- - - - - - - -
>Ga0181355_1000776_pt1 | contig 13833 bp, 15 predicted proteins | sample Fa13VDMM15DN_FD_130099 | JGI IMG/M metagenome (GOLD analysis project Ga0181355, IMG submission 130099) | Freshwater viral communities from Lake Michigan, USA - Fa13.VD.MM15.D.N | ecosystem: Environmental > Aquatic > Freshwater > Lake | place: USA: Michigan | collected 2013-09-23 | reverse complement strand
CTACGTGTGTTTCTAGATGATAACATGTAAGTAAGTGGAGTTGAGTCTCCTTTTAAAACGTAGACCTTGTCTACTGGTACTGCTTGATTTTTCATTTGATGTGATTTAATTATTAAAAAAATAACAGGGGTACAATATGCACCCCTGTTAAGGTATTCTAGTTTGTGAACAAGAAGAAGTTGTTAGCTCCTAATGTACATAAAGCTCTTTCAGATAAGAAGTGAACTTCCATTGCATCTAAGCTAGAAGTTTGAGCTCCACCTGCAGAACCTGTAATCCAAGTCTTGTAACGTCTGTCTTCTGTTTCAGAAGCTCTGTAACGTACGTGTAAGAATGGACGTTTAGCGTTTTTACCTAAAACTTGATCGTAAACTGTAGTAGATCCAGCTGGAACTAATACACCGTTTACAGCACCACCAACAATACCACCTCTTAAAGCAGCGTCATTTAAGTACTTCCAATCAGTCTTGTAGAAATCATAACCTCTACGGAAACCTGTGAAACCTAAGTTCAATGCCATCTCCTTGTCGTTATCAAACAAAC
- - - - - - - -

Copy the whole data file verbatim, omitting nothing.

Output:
>Ga0181355_1000776_pt1 | contig 13833 bp, 15 predicted proteins | sample Fa13VDMM15DN_FD_130099 | JGI IMG/M metagenome (GOLD analysis project Ga0181355, IMG submission 130099) | Freshwater viral communities from Lake Michigan, USA - Fa13.VD.MM15.D.N | ecosystem: Environmental > Aquatic > Freshwater > Lake | place: USA: Michigan | collected 2013-09-23 | reverse complement strand
CTACGTGTGTTTCTAGATGATAACATGTAAGTAAGTGGAGTTGAGTCTCCTTTTAAAACGTAGACCTTGTCTACTGGTACTGCTTGATTTTTCATTTGATGTGATTTAATTATTAAAAAAATAACAGGGGTACAATATGCACCCCTGTTAAGGTATTCTAGTTTGTGAACAAGAAGAAGTTGTTAGCTCCTAATGTACATAAAGCTCTTTCAGATAAGAAGTGAACTTCCATTGCATCTAAGCTAGAAGTTTGAGCTCCACCTGCAGAACCTGTAATCCAAGTCTTGTAACGTCTGTCTTCTGTTTCAGAAGCTCTGTAACGTACGTGTAAGAATGGACGTTTAGCGTTTTTACCTAAAACTTGATCGTAAACTGTAGTAGATCCAGCTGGAACTAATACACCGTTTACAGCACCACCAACAATACCACCTCTTAAAGCAGCGTCATTTAAGTACTTCCAATCAGTCTTGTAGAAATCATAACCTCTACGGAAACCTGTGAAACCTAAGTTCAATGCCATCTCCTTGTCGTTATCAAACAAAC